On or around August 1st our borrowed bull will arrive. Between now and then I have to plan my grazing through my reserve grazing area. Our heat-sensitive heifer needs us to plan for shade. Our Jersey cows need to be AI’d before the bull arrives and we have to have the cows away from the perimeter fence so the borrowed bull and the neighbor’s bull don’t try to duke it out through barbed wire.
With me? Lots of planning to do. I need 15 or so days of grazing then I need to return to the top of the hill under the walnut tree where we can keep an eye on Mr. Bull.
Here’s the plan in picture form with thanks to Google Maps. The projected (planned(hoped for(please God!))) dates are listed on the map in the order they will be grazed.
Well, that’s the rough plan anyway. Now, I’m not following keylines. Well, I kinda am. The lines marked are approximations, just giving an idea. I am a little concerned about 23 and 24 as there is little shade available in those pastures. I will probably give them access to 22 for 3 days so they can find refuge from the sun, though I am concerned about the concentration of manure under those few hedge trees. Don’t worry that 27 looks much larger than 16, the grass under the pond dam is very poor in quality. If feed runs short I’ll drop a few bales of hay. It is important that the cows return nutrients to each paddock even if I have to import them.
If you want to see this area from ground level in winter, check out this post. For readers of some duration, 17 is what the kids call Disemmemberment Hill“…sledding directly into massive, tangled, thorny hedge trees at the bottom of the hill. Should be less disemmembering this winter as the cows and I have cleaned it up a bit. In fact, over time it should become less and less disemmembering as I cut firewood and the cows make the slopes more gentle. That’s the plan anyway.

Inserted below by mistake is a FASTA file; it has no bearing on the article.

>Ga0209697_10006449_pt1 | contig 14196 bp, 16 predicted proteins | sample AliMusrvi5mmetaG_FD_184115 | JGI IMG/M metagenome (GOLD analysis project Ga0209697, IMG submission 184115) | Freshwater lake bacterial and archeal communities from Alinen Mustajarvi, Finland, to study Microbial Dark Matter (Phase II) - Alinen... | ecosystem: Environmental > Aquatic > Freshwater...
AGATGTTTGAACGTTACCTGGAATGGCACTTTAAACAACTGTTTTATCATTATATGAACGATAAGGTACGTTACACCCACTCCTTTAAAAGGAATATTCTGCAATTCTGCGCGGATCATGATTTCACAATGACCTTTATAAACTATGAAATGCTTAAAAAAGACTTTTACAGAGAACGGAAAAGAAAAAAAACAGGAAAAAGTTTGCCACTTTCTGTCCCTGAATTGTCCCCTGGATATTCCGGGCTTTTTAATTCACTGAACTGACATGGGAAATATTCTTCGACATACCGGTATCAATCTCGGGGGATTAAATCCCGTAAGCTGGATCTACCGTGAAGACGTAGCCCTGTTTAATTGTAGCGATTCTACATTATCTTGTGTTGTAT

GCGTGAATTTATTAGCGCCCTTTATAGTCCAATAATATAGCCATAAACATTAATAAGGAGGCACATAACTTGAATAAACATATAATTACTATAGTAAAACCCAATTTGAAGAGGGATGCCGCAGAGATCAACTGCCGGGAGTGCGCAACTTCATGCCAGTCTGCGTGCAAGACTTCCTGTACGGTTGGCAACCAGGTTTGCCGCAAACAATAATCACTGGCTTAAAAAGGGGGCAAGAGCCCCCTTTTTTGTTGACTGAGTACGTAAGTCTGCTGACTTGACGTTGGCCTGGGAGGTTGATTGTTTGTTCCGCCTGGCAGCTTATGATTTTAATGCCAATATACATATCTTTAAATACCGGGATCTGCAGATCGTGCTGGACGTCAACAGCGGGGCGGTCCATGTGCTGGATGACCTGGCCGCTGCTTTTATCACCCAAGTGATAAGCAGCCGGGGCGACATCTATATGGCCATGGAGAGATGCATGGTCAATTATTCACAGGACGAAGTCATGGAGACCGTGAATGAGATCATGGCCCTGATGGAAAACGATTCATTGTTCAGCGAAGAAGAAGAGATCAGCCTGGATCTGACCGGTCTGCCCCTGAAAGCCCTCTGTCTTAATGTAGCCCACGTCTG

At least I’ve got a plan. To be honest, most of the time we wing it but I’m trying to do better. Who knows where I would be when that bull gets here if I didn’t try for something.
I just found your blog and appreciate your insights and efforts into “repairing” your farm.
When you say the cows will clean up the brush, how much of the brush will get cleared? Will the cows eat invasive plants like poison oak? Do you want them to eat poison oak?
I’m interested as there is a chance I may be starting a cow on a new area.
By moving a tightly-packed mob from one pasture to the next rapidly the cows just eat everything in sight…well, thankfully not gooseberries. The tannins in tree leaves plus the high protein make them highly desirable (tannins help fight bloat too). The cows will knock down dead or weak limbs to get all the leaves they can reach. Essentially the cows prune everything they can reach leaving a stomped, manured, cleaned open area under the trees. So, yeah…I’m using a group of 1200 pound bulldozers to clean, nibble, knock down and stomp down brambles, poke plants, poison ivy and lower limbs…cleaning it up.